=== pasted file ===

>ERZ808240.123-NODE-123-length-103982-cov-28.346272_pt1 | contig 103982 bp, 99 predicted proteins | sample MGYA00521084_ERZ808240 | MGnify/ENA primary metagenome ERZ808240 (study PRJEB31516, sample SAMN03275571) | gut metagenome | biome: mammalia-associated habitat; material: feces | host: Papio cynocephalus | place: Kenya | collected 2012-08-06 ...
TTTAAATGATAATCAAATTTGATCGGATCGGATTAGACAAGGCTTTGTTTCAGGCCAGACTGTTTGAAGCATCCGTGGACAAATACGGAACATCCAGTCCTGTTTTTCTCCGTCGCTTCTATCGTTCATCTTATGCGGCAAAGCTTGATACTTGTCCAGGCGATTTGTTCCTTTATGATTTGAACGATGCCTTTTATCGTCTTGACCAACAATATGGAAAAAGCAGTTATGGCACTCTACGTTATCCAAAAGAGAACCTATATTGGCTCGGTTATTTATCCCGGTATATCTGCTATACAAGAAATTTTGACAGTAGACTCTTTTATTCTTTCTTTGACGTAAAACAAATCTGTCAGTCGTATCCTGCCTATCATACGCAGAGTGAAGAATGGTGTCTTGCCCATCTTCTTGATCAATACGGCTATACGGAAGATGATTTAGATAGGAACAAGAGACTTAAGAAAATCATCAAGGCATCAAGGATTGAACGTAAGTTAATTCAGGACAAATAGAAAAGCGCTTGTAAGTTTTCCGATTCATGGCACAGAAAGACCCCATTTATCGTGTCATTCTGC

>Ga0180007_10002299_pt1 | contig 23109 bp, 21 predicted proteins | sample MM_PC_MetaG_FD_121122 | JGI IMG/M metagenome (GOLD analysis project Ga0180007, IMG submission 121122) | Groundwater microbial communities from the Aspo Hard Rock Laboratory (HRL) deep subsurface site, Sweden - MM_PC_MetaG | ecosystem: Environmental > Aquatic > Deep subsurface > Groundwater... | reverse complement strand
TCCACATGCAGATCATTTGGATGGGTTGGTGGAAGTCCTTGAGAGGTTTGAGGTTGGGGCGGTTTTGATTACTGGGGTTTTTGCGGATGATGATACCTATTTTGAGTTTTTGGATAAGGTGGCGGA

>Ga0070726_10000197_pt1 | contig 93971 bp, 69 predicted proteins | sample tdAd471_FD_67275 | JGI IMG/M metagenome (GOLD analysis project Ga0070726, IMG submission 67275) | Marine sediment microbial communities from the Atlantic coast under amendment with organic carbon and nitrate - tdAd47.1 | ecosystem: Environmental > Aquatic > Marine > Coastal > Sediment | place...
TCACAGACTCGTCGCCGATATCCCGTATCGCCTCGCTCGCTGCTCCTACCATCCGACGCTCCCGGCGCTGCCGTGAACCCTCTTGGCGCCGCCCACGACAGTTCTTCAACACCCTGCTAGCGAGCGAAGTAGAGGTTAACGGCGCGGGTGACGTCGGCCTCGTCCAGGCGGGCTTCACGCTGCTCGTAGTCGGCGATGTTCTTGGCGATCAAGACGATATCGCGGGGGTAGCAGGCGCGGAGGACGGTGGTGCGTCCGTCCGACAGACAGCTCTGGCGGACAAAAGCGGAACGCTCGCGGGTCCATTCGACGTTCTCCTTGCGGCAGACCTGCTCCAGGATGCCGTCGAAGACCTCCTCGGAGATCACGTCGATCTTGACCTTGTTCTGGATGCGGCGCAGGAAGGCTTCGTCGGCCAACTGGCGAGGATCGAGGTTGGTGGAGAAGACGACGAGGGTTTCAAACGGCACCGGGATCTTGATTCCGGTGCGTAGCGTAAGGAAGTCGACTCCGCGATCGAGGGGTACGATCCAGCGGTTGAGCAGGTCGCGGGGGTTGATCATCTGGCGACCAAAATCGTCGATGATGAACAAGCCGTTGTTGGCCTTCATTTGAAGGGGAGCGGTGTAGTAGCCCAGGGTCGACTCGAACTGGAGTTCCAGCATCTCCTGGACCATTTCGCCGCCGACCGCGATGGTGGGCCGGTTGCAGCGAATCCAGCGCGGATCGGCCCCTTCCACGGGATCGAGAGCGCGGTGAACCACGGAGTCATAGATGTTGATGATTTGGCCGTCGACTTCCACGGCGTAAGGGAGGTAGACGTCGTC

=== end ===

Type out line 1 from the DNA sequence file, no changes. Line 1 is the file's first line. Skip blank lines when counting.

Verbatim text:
>ERZ808240.123-NODE-123-length-103982-cov-28.346272_pt1 | contig 103982 bp, 99 predicted proteins | sample MGYA00521084_ERZ808240 | MGnify/ENA primary metagenome ERZ808240 (study PRJEB31516, sample SAMN03275571) | gut metagenome | biome: mammalia-associated habitat; material: feces | host: Papio cynocephalus | place: Kenya | collected 2012-08-06 ...